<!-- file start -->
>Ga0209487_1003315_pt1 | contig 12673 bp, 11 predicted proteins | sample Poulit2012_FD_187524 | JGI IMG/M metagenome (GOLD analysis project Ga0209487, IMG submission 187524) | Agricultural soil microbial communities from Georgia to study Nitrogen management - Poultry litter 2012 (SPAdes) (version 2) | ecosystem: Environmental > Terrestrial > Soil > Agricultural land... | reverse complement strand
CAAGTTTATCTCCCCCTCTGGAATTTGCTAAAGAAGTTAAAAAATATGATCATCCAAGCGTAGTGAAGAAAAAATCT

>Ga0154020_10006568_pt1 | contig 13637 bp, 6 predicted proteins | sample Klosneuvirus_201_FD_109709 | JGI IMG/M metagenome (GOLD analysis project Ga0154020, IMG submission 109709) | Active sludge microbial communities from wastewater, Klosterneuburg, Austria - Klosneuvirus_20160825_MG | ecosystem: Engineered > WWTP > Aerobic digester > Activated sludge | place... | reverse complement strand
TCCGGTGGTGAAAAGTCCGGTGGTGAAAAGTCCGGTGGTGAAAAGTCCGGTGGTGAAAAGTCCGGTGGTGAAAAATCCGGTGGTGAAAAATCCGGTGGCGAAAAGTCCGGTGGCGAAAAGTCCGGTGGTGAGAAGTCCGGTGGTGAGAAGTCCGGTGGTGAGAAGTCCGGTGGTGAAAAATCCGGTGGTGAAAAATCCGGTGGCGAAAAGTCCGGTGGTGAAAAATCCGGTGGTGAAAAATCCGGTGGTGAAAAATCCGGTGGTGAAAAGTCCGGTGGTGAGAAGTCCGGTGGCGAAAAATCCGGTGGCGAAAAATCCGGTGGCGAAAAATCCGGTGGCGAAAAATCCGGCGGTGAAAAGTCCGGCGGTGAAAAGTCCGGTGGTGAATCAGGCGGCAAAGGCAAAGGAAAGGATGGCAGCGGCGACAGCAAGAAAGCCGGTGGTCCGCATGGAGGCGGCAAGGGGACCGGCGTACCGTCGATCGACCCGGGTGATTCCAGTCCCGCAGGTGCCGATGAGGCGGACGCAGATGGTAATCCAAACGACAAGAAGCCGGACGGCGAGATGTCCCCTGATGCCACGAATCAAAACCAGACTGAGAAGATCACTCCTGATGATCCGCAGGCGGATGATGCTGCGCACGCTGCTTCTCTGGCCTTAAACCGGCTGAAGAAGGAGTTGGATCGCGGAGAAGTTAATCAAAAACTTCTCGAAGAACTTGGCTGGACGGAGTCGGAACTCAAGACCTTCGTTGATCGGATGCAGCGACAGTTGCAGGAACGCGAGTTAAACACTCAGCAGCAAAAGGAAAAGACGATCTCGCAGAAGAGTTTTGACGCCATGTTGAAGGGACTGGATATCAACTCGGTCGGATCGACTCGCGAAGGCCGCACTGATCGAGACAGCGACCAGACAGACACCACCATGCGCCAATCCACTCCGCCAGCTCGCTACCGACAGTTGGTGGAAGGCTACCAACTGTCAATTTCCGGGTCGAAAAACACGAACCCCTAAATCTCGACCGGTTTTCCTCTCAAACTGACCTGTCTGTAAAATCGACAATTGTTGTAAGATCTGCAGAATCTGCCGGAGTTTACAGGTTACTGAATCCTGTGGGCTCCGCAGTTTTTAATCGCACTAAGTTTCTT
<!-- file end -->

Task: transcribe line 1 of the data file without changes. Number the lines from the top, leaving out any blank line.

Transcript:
>Ga0209487_1003315_pt1 | contig 12673 bp, 11 predicted proteins | sample Poulit2012_FD_187524 | JGI IMG/M metagenome (GOLD analysis project Ga0209487, IMG submission 187524) | Agricultural soil microbial communities from Georgia to study Nitrogen management - Poultry litter 2012 (SPAdes) (version 2) | ecosystem: Environmental > Terrestrial > Soil > Agricultural land... | reverse complement strand